What is rarer and more precious than a toaster in Cuba?
Toasters are the hope of futurity. By 2010, it is said that Cubans will be allowed to purchase toasters for the first time in 50 years.
No one has even speculated when the prohibition against irons will be lifted.
It is likely that most Cubans will have lived and died without ever being afforded the right to buy an iron.
Why is this?
Does Raúl fear that Cubans will use them to bash the heads of those who have prevented them from owning toasters and irons for 50 years (a very practical use for them given the scarcity of bread and clothing apparel on the island).
No, not quite.
Raúl's "Consumer Freedoms" encompass everything that Cubans could not possibly afford to buy without the dollars sent to them by their relatives in Miami. Since milking them is the regime's principal source of revenue, the prices carry mark-ups that would make the robber barons blush.
The idea, of course, is to put higher-end consumer items (such as computers) outside the reach of the great majority of Cubans while maximizing the profits on those actually sold. Hence the number of these items purchased by Cubans will remain low while the profits made on their sale by Castro & Co. remain high.
These consumer items are being made available in a reverse scale of affordability. Few seem to recall that the first "consumer freedom" granted to Cubans by Raúl was the right to own airplanes.
Why would anyone take a raft to sea when he has the right to buy an airplane? Mind you, buy an airplane, not fly it out of the country.
Cuba is a country where people with an average income of $15.00 per month can buy airplanes (if they save for 10 trillion years) but cannot buy an airplane ticket unless authorized by the government [sic].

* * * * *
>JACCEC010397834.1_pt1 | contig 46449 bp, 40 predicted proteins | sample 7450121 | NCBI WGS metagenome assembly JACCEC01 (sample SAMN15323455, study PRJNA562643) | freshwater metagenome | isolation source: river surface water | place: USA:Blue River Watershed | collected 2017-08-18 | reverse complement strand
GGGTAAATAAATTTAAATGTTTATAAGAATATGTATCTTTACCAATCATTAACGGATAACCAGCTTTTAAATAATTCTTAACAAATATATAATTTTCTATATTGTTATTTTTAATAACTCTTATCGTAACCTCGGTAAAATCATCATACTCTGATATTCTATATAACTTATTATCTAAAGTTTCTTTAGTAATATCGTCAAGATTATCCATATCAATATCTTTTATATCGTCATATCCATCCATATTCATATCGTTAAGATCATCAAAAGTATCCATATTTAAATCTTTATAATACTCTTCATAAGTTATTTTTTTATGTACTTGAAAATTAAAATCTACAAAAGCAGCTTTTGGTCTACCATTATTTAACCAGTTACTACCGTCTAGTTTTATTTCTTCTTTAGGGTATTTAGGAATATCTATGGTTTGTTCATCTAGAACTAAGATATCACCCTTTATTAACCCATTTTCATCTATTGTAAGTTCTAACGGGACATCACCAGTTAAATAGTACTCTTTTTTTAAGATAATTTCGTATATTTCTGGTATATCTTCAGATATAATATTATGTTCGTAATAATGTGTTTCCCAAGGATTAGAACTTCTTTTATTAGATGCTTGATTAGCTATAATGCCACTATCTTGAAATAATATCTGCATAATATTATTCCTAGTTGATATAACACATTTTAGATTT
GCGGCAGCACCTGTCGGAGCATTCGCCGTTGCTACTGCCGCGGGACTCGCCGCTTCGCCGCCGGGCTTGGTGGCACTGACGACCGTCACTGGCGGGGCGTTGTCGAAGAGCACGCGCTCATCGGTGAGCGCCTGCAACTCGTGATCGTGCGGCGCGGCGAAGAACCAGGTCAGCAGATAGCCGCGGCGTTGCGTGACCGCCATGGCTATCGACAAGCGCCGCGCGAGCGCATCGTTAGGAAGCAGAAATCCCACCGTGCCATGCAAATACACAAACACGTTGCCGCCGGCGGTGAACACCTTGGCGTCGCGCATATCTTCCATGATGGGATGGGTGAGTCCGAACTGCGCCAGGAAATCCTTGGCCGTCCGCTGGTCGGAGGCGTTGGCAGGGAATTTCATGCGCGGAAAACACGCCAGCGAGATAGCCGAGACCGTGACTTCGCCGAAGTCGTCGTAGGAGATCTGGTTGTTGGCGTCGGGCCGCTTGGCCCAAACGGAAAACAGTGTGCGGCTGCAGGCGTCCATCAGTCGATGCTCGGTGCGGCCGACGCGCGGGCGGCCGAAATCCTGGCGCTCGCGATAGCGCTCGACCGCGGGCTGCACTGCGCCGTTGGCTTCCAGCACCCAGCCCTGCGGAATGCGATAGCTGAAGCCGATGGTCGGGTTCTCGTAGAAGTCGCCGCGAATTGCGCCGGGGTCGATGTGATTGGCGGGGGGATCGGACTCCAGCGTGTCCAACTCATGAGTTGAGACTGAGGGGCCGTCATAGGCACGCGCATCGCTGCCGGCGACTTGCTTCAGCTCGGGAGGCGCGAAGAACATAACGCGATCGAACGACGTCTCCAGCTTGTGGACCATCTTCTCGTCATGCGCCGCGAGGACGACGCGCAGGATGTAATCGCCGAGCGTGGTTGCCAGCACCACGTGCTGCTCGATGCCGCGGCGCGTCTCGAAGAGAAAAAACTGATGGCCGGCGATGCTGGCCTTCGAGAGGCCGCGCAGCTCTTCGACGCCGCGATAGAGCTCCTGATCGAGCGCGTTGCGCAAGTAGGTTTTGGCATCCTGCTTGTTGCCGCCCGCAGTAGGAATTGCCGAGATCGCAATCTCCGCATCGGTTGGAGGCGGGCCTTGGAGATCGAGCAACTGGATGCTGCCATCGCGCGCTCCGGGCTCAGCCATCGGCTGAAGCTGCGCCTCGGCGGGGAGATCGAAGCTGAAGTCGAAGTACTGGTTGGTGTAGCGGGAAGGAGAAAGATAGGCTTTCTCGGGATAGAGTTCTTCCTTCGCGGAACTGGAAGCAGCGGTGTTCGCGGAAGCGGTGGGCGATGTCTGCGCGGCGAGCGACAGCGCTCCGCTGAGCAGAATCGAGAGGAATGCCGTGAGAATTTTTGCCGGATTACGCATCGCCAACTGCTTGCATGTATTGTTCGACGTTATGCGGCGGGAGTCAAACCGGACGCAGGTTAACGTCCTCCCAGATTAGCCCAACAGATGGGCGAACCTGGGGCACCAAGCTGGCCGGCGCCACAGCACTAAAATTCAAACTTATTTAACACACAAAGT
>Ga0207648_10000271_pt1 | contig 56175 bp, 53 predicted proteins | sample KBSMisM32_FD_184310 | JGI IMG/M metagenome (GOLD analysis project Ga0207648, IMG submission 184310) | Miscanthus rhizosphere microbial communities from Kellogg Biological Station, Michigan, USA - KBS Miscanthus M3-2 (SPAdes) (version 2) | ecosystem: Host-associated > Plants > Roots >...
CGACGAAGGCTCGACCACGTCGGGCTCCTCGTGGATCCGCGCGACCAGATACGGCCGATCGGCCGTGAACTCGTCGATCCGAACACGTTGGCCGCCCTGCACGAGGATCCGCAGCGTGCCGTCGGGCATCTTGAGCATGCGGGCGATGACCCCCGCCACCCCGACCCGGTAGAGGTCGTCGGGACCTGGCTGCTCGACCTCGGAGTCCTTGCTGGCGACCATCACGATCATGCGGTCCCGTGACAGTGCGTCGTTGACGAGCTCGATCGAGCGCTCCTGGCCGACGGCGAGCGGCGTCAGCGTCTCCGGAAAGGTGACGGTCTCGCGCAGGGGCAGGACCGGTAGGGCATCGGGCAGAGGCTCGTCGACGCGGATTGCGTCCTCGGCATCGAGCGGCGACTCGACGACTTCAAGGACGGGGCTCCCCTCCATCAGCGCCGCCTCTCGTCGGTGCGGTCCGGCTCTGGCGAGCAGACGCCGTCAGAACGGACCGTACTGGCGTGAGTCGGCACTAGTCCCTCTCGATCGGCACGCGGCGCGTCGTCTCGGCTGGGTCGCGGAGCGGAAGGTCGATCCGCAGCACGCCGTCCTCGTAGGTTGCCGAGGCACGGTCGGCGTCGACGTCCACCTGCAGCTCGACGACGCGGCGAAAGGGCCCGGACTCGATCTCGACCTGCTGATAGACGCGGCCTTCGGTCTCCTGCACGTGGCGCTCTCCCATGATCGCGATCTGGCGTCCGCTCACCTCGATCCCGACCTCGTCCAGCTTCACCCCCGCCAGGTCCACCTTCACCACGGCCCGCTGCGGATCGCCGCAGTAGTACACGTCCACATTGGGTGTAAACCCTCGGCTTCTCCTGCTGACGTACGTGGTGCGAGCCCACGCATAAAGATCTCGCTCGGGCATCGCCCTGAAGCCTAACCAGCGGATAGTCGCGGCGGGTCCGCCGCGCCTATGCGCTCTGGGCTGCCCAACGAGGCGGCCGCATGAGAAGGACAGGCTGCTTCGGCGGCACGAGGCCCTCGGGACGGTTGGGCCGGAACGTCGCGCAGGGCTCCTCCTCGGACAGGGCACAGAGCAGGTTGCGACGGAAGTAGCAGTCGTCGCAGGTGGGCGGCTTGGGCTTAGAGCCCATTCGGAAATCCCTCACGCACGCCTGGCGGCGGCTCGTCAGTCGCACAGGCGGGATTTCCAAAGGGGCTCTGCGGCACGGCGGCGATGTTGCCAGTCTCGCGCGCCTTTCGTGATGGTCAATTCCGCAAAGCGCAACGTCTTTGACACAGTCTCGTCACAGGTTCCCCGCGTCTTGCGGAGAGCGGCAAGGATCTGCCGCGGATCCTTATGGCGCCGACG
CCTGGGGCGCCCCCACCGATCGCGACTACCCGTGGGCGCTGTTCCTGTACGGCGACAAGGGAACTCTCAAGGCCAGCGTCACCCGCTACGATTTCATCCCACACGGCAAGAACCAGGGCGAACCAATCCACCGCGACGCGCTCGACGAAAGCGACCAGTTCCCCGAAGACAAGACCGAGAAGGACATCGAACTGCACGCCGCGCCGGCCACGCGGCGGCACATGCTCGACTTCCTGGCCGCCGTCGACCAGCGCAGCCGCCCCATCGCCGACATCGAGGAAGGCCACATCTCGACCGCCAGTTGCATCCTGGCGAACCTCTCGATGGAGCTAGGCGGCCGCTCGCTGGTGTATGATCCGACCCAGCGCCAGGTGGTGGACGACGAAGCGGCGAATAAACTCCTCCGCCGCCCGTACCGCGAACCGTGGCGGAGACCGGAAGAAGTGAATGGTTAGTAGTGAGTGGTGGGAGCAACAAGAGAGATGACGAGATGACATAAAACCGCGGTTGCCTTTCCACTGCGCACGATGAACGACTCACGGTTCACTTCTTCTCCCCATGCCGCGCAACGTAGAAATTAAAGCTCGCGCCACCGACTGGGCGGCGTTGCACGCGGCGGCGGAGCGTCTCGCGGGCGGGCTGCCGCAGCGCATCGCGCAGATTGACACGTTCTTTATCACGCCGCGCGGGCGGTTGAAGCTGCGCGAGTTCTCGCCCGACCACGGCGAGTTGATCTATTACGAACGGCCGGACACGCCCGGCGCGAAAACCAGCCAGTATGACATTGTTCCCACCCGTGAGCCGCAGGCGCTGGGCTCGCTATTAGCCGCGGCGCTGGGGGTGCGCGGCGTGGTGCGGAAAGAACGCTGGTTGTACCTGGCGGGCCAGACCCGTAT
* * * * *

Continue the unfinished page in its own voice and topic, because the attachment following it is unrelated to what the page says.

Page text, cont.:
Oh land of wonders!
But let us return again to the Almighty Toaster. In any other country, it would be the "humble toaster" but Cuba is not like any other country.
Why is the toaster a dream deferred for Cubans? Or the iron an impossible dream?
Why are toaster and iron more subversive than computer or cellphone?
Because computers and cellphones are a pipe dream for 90 percent of Cubans.
Toasters and irons, while not affordable (nothing is "affordable" in Communist Cuba where usury is a state monopoly) are still infinitely more affordable — or will be, presumably, if they are ever sold in Cuba — than airplanes or even DVD players.
More Cubans would be able to buy them hypothetically. They might even manage to do so without assistance from their Miami relatives if they save and do without for 2 or 3 years. Perhaps 5.
But wouldn't that be a good thing for the government [sic]?
If the people can be pacified with toasters and irons (which is all that 95% could even remotely afford), why dangle computers and cellphones before their eyes?
First, because it's not done for their benefit.
It's strictly for exterior consumption, so to speak.
Domestic consumption is another matter.
The reason that the regime doesn't want Cubans to own toasters or irons is its fear that they might be able to manage those purchases even on their miserable salaries.
And why are toasters and irons so "subversive?"
If every Cuban family owned a toaster or an iron, the regime would face the greatest crisis in its history and might even be toppled overnight.
The electrical grid can't handle it.
It's that simple.
All those millions of toasters and irons would plunge the country into darkness.
If they could get electricity restored, it would happen again immediately.
And then again.
It would be better than a general strike. All government [sic] offices, all state industries, all arms of the regime would be paralyzed and the regime itself would be at the mercy of the people.
For 50 years it's been the the regime that regularly shuts off the lights at certain unannounced times to conserve electricity (that is, so the antediluvian electrical grid won't suddenly collapse).
Imagine if that power were in the hands of the people!
If they could immovilize the regime with their toasters and irons!
The Revolution of the Toaster.
The Iron Revolution that would end Cuba's revival of the "unenlightened" 18th century.
That is why the Castro regime will never legalize toasters or irons.
It is quite content to open "museums of technology" all over the island where the Cuban people can gawk at consumers items which they could theoretically buy but won't be able to afford so long as the Castro brothers are in power.